This article is intended for those of you who are at the beginning of your investing journey and want to learn about Return on Equity using a real-life example.
Xinyuan Real Estate Co Ltd (NYSE:XIN) performed in line with its real estate development industry on the basis of its ROE – producing a return of 8.51% relative to the peer average of 10.85% over the past 12 months. But what is more interesting is whether XIN can sustain or improve on this level of return. I will take you through how metrics such as financial leverage impact ROE which may affect the overall sustainability of XIN’s returns.
Breaking down ROE — the mother of all ratios
Firstly, Return on Equity, or ROE, is simply the percentage of last years’ earning against the book value of shareholders’ equity. For example, if the company invests $1 in the form of equity, it will generate $0.085 in earnings from this. Investors seeking to maximise their return in the Real Estate Development industry may want to choose the highest returning stock. But this can be misleading as each company has different costs of equity and also varying debt levels, which could artificially push up ROE whilst accumulating high interest expense.
Return on Equity = Net Profit ÷ Shareholders Equity
ROE is measured against cost of equity in order to determine the efficiency of Xinyuan Real Estate’s equity capital deployed. Its cost of equity is 17.05%. This means Xinyuan Real Estate’s returns actually do not cover its own cost of equity, with a discrepancy of -8.54%. This isn’t sustainable as it implies, very simply, that the company pays more for its capital than what it generates in return. ROE can be dissected into three distinct ratios: net profit margin, asset turnover, and financial leverage. This is called the Dupont Formula:
ROE = profit margin × asset turnover × financial leverage
ROE = (annual net profit ÷ sales) × (sales ÷ assets) × (assets ÷ shareholders’ equity)
ROE = annual net profit ÷ shareholders’ equity
The first component is profit margin, which measures how much of sales is retained after the company pays for all its expenses. Asset turnover shows how much revenue Xinyuan Real Estate can generate with its current asset base. Finally, financial leverage will be our main focus today. It shows how much of assets are funded by equity and can show how sustainable the company’s capital structure is. We can assess whether Xinyuan Real Estate is fuelling ROE by excessively raising debt. Ideally, Xinyuan Real Estate should have a balanced capital structure, which we can check by looking at the historic debt-to-equity ratio of the company. The ratio currently stands is significantly high, above 2.5 times, meaning Xinyuan Real Estate has taken on a disproportionately large level of debt which is driving its return. The company’s ability to produce profit growth hinges on its large debt burden.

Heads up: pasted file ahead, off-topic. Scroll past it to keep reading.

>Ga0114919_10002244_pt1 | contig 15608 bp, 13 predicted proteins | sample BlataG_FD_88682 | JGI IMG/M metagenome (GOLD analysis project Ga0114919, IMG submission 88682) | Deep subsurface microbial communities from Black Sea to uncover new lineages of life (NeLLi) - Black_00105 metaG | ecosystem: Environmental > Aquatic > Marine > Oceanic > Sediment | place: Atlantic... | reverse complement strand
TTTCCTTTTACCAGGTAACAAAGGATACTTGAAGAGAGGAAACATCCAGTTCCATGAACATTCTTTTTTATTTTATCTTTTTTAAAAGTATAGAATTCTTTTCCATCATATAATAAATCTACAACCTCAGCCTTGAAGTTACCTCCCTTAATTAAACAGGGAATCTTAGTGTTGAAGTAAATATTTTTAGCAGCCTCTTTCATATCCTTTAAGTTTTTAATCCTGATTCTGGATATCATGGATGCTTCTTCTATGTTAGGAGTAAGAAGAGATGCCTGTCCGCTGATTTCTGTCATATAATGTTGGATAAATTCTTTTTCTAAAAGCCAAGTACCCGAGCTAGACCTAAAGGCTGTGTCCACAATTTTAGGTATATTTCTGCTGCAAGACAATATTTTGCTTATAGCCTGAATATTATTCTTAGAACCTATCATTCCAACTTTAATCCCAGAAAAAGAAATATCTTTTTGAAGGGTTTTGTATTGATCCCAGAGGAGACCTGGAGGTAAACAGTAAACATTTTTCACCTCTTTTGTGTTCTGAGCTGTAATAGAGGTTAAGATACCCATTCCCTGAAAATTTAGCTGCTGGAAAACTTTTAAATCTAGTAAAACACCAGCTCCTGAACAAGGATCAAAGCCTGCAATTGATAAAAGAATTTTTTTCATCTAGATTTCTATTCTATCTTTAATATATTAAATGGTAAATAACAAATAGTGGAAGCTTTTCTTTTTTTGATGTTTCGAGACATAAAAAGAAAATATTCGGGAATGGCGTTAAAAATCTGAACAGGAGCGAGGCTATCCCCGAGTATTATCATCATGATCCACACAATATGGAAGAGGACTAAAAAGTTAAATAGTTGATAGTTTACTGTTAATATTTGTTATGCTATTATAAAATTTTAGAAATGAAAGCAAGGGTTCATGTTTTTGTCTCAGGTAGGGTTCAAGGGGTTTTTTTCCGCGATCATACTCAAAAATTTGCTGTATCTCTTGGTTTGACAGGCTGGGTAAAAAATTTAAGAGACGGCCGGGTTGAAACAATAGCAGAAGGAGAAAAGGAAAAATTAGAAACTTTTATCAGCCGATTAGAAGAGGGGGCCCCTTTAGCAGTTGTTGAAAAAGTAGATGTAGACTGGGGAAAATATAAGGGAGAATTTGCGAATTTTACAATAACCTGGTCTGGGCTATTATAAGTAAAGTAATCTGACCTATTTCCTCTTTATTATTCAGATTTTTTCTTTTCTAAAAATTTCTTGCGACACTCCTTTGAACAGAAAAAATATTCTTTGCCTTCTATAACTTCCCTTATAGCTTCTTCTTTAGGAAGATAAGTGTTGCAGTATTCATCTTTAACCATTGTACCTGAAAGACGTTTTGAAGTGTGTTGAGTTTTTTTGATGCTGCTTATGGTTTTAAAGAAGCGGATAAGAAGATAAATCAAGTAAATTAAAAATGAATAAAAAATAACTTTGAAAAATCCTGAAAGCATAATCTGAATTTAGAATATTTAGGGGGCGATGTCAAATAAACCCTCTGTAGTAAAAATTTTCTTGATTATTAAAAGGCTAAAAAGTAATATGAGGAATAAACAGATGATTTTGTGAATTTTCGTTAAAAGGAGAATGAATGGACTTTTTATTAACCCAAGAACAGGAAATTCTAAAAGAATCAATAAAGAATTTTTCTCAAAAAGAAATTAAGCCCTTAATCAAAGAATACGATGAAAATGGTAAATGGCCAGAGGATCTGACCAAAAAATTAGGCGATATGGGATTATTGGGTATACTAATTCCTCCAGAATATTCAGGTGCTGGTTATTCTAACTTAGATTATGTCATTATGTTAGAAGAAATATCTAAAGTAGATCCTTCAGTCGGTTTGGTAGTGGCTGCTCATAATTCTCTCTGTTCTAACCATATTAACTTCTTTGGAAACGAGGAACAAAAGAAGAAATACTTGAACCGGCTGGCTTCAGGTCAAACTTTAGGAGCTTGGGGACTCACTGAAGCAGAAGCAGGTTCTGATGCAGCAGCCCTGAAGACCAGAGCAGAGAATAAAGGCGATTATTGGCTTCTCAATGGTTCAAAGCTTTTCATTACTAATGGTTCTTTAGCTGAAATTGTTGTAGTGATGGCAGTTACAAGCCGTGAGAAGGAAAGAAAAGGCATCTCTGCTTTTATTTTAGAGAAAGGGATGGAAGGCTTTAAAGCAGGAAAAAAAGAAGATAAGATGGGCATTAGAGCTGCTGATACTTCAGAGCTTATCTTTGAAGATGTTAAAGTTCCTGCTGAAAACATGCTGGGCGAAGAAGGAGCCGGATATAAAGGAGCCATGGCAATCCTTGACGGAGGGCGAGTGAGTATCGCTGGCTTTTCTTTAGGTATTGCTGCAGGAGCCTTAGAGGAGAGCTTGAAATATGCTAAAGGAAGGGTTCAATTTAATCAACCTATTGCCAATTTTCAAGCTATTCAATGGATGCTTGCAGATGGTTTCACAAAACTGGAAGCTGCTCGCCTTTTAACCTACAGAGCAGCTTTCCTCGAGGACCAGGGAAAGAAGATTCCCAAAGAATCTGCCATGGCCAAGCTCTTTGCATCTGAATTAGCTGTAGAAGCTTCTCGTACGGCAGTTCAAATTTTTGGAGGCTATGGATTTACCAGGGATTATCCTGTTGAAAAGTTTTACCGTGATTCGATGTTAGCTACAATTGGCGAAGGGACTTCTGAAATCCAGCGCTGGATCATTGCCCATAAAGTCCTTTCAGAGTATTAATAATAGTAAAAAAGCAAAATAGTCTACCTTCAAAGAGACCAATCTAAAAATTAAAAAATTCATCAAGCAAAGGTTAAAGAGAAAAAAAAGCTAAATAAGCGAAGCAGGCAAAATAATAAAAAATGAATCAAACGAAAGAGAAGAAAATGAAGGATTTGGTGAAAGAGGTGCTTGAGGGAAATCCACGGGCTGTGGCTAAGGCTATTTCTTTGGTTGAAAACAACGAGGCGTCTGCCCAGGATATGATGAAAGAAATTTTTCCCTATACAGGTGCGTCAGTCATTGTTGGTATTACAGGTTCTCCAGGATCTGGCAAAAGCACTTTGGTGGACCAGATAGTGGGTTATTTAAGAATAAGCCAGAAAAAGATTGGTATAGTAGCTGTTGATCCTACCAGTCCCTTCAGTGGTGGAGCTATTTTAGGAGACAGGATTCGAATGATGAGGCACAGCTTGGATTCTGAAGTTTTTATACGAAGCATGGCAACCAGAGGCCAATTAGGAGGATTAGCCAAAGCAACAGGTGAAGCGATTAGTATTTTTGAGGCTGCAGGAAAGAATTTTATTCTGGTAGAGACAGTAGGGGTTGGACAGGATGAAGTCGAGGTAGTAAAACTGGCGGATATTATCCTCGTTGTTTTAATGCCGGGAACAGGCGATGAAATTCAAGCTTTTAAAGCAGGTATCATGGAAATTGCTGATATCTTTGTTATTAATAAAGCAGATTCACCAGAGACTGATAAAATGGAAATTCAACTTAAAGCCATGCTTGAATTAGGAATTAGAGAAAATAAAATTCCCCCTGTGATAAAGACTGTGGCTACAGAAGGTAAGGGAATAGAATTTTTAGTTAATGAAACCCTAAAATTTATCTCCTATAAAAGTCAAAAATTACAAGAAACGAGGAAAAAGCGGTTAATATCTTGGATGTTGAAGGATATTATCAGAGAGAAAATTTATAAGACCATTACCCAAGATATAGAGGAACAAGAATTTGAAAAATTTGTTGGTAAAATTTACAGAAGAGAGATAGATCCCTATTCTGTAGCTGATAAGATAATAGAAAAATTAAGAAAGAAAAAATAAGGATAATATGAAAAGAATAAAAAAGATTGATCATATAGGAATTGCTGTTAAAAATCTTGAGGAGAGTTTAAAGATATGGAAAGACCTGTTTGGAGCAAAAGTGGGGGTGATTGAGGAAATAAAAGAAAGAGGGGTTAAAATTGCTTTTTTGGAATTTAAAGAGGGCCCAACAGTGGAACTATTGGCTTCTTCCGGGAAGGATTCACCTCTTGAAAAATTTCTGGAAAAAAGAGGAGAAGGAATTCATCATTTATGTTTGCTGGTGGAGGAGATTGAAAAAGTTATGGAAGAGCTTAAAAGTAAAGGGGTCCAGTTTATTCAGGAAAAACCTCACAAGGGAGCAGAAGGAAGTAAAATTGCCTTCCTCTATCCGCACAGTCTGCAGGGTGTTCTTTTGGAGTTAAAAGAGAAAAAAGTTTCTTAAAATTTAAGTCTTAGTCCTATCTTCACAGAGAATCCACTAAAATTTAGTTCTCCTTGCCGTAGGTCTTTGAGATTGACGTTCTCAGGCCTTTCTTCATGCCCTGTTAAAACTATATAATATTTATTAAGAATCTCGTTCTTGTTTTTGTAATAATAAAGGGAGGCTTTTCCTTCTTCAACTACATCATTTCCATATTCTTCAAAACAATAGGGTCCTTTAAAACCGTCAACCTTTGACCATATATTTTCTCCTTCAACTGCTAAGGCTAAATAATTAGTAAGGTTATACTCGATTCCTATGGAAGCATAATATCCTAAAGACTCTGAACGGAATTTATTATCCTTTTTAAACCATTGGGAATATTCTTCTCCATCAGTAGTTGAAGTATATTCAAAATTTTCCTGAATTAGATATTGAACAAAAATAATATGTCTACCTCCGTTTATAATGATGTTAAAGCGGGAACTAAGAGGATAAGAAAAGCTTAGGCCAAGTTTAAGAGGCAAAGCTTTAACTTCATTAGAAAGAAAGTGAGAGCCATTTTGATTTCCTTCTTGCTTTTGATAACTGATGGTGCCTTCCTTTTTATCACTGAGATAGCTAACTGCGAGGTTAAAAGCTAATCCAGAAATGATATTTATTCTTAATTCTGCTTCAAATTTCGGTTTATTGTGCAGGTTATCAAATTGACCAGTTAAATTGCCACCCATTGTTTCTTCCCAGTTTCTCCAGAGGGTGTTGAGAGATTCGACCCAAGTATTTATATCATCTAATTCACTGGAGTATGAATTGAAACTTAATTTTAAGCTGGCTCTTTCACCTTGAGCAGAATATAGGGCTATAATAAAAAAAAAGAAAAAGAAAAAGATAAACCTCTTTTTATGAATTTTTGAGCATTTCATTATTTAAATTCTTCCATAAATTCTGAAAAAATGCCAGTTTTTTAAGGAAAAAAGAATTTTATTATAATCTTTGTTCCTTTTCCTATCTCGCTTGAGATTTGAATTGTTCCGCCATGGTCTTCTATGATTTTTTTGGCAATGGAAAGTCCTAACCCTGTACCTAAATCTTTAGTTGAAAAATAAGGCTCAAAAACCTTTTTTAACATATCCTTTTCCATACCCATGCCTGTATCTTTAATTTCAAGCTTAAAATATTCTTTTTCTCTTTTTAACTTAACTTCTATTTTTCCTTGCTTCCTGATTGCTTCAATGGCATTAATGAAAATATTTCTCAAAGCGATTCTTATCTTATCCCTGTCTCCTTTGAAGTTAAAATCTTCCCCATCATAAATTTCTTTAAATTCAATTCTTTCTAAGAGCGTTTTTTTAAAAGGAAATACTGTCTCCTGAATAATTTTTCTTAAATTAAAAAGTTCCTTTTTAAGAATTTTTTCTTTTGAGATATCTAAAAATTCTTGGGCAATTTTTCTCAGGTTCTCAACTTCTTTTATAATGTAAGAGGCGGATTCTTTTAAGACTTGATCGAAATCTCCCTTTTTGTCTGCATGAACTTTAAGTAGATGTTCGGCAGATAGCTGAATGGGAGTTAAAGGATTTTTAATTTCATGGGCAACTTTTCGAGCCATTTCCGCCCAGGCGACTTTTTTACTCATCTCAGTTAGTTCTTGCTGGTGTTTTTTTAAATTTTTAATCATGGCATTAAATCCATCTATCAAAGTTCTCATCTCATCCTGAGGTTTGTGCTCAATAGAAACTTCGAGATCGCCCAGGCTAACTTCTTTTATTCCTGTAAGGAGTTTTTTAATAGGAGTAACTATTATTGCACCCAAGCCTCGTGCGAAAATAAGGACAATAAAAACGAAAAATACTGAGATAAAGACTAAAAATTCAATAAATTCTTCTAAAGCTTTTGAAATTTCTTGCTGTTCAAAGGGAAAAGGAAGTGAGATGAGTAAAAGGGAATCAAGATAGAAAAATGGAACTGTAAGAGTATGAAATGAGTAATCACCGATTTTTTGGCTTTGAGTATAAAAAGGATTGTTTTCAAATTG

ROE is one of many ratios which meaningfully dissects financial statements, which illustrates the quality of a company. Xinyuan Real Estate exhibits a weak ROE against its peers, as well as insufficient levels to cover its own cost of equity this year. Also, with debt capital in excess of equity, ROE may already be inflated by the use of debt funding, raising questions over the possibility of further decline in the company’s returns. Although ROE can be a useful metric, it is only a small part of diligent research.
For Xinyuan Real Estate, I’ve put together three essential aspects you should look at:
- Financial Health: Does it have a healthy balance sheet? Take a look at our free balance sheet analysis with six simple checks on key factors like leverage and risk.
- Management:Have insiders been ramping up their shares to take advantage of the market’s sentiment for Xinyuan Real Estate’s future outlook? Check out our management and board analysis with insights on CEO compensation and governance factors.
- Other High-Growth Alternatives : Are there other high-growth stocks you could be holding instead of Xinyuan Real Estate? Explore our interactive list of stocks with large growth potential to get an idea of what else is out there you may be missing!
To help readers see past the short term volatility of the financial market, we aim to bring you a long-term focused research analysis purely driven by fundamental data. Note that our analysis does not factor in the latest price-sensitive company announcements.
The author is an independent contributor and at the time of publication had no position in the stocks mentioned. For errors that warrant correction please contact the editor at firstname.lastname@example.org.